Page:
PROVIDENCE – Health insurance companies are actively partnering with community organizations, state agencies and cities to help vaccinate people who are at high risk for complications if they contract COVID-19.
Neighborhood Health Plan of Rhode Island will partner with Providence to help get its members scheduled for vaccinations, including people who may need help with the online process for securing appointments. Through a program created by R.I. Department of Health, Providence as well as other communities are holding their own vaccine clinics, in community-based locations and pharmacies.
Under the partnership, announced Monday, Neighborhood Health will staff a phone-line for its members who need help, Monday through Friday, between the hours of 9 a.m. and 5 p.m. English- and Spanish-speaking representatives will be available. The number is 1-800-459-6019.
Neighborhood Health is one of the largest health insurers in Rhode Island and provides coverage for state Medicaid participants. It has 62,000 members who live in Providence, according to Mayor Jorge O. Elorza, who announced the partnership.
Neighborhood’s CEO and President Peter Marino said the company has a long history in Providence, one of the communities that had been hit hard with infections and hospitalizations in the pandemic. “Leveraging strong partnerships and sharing resources are key strategies for getting Rhode Island to the other side of the pandemic and Neighborhood is happy to support vaccine initiatives like this one,” Marino said.
The city, meanwhile, also has partnered with the nonprofit Providence Community Libraries, also to help residents of the city sign up for vaccine appointments. City residents can access that help by calling their neighborhood library, and someone will assist them in signing up for a vaccine appointment.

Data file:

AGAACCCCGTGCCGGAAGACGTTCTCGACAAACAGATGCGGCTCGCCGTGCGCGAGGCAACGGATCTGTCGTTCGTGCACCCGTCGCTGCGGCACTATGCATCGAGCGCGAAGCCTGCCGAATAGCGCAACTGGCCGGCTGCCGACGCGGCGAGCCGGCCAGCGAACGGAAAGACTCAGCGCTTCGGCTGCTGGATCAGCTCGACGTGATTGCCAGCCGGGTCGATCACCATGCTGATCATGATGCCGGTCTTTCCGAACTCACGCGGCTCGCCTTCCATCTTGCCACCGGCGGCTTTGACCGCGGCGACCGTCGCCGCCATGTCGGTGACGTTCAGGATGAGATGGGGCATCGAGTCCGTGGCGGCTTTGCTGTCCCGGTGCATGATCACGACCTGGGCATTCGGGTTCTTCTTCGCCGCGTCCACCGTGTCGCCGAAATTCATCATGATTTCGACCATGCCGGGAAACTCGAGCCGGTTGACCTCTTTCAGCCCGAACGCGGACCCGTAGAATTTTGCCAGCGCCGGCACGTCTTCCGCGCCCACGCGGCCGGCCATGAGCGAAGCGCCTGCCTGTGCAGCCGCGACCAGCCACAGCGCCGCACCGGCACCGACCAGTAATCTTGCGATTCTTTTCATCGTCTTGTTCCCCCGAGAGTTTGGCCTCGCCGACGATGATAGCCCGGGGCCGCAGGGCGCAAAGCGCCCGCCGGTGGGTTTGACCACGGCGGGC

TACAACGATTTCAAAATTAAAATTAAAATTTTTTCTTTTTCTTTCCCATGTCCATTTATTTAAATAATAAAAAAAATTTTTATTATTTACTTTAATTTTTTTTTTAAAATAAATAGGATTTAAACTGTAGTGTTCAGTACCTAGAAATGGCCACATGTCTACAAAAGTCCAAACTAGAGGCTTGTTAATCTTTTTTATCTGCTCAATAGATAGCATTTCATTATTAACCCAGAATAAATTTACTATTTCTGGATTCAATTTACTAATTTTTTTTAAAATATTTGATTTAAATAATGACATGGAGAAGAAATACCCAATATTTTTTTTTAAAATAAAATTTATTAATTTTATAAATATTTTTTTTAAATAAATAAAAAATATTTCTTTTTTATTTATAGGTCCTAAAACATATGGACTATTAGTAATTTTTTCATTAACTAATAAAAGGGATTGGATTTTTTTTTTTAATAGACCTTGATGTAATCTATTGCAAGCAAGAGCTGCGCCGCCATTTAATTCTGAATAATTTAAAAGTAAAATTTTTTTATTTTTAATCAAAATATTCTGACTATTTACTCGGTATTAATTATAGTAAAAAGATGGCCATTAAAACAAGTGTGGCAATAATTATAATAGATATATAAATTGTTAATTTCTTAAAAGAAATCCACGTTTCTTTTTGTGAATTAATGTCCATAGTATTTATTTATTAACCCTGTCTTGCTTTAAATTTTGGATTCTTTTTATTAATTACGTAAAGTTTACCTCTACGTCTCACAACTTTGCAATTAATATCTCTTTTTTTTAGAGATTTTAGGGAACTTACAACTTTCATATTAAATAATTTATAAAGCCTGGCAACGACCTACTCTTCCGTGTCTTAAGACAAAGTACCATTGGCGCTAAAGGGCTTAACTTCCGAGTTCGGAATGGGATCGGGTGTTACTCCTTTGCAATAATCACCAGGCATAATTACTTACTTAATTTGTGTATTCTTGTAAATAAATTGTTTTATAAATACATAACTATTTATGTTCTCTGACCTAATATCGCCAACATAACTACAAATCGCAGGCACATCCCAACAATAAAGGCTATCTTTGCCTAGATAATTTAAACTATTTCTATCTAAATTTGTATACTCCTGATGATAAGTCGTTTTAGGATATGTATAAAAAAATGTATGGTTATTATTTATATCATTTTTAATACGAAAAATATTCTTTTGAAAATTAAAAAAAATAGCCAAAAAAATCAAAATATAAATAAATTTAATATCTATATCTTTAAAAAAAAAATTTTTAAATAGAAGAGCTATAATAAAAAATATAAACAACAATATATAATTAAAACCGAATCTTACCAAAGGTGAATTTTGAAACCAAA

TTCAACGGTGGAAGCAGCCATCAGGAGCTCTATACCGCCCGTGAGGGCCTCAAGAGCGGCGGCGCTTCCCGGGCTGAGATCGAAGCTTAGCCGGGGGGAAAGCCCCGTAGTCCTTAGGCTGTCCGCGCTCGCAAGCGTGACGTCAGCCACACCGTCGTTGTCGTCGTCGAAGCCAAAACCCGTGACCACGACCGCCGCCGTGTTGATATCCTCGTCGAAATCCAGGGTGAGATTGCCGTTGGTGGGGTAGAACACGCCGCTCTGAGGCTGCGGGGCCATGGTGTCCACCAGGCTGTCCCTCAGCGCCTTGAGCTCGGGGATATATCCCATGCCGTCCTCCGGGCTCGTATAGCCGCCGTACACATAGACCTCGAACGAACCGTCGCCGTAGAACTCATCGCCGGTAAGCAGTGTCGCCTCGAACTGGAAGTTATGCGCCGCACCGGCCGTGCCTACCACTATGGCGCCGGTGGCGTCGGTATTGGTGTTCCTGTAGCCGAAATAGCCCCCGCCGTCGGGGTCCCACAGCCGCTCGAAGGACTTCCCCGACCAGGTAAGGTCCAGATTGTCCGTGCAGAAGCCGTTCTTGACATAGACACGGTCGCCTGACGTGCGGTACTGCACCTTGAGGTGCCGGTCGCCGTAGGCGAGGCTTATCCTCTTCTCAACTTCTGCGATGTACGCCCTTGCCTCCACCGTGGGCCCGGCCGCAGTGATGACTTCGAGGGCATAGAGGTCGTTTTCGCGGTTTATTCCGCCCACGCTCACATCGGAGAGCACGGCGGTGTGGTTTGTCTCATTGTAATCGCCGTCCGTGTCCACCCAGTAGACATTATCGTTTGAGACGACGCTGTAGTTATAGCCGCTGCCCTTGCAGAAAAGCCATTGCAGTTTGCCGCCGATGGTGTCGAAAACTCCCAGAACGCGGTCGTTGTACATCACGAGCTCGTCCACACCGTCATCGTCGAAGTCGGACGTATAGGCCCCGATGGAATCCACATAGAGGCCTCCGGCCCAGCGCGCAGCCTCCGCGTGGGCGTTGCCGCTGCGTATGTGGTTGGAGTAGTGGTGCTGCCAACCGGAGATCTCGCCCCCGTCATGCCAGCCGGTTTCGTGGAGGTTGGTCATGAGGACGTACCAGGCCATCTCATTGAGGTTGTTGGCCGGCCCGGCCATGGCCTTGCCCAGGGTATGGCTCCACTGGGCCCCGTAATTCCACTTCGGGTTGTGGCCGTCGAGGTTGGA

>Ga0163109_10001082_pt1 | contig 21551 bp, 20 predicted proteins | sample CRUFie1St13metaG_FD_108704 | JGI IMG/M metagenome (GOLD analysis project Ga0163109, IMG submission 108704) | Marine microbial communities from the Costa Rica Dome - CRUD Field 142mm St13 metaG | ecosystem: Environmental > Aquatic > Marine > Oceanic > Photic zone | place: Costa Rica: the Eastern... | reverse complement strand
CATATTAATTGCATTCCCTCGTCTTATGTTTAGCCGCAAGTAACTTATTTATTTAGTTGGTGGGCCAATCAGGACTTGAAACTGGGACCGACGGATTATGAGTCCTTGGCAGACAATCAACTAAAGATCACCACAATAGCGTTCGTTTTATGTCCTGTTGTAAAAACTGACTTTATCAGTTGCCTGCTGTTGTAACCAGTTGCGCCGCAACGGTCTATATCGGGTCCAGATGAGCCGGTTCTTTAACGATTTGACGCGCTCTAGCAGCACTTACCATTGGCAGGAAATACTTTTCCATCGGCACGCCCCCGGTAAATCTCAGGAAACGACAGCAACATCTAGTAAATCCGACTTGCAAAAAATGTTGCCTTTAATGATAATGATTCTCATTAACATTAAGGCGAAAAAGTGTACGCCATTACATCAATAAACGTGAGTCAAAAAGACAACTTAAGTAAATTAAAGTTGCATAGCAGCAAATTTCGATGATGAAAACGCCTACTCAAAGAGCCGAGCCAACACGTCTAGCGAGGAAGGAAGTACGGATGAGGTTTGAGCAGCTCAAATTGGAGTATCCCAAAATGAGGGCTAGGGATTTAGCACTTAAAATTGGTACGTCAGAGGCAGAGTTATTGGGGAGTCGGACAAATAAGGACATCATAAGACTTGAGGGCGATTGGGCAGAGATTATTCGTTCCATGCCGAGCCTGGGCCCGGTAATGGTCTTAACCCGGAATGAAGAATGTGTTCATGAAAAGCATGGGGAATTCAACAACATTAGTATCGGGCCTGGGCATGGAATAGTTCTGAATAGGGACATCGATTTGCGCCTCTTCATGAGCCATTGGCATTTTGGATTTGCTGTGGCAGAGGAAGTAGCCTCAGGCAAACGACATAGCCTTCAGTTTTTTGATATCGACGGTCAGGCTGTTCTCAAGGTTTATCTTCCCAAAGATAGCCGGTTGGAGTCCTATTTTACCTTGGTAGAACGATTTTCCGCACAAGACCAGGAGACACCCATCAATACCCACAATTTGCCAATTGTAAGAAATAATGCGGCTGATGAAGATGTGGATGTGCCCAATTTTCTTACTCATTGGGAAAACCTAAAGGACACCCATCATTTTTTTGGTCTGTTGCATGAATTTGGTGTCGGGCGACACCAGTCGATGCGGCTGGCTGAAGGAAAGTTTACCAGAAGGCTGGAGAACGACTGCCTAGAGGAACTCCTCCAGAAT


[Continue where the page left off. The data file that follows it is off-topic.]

Tufts Health Plan is helping the city by providing face masks and hand sanitizer to people who are receiving their vaccines at the city clinics, according to a city spokeswoman. The company is also contacting members about the state locations that are offering vaccines and guiding them about how to book their appointment, according to the company.
Rhode Island, starting Monday, opened vaccine eligibility to all residents who are 16 or older. But in many communities, people are getting vaccinated at lower rates. This can be because of lack of access to the most-efficient forms of registration, though an online site, but also because people are uncertain about the vaccines, according to public health officials.
Blue Cross & Blue Shield of Rhode Island, the state’s largest health insurer, has been reaching out to its customers for several months, to help them get appointments, through a care management team, according to a spokeswoman.
The team collaborated with Your Blue Store employees and hosted and helped scheduled vaccine appointments that were being made for clinics hosted by the Lifespan Corp. Those clinics targeted at-risk BCBSRI members in hard-hit zip codes in the state.
Beyond Providence, Neighborhood Health has partnered with the state’s health department to reach out to members who are part of communities hard-hit by the pandemic, including people who are Black, indigenous or Hispanic. The insurer also worked with members who have children with special needs and with the homebound, according to a spokeswoman.
Neighborhood partnered with the R.I. Office of Healthy Aging to vaccinate people living in senior housing complexes in Pawtucket, Central Falls, Providence, Woonsocket and Warwick, with on-site clinics, said spokeswoman Dawn Ratte.
Mary MacDonald is a staff writer for the PBN. Contact her at email@example.com.
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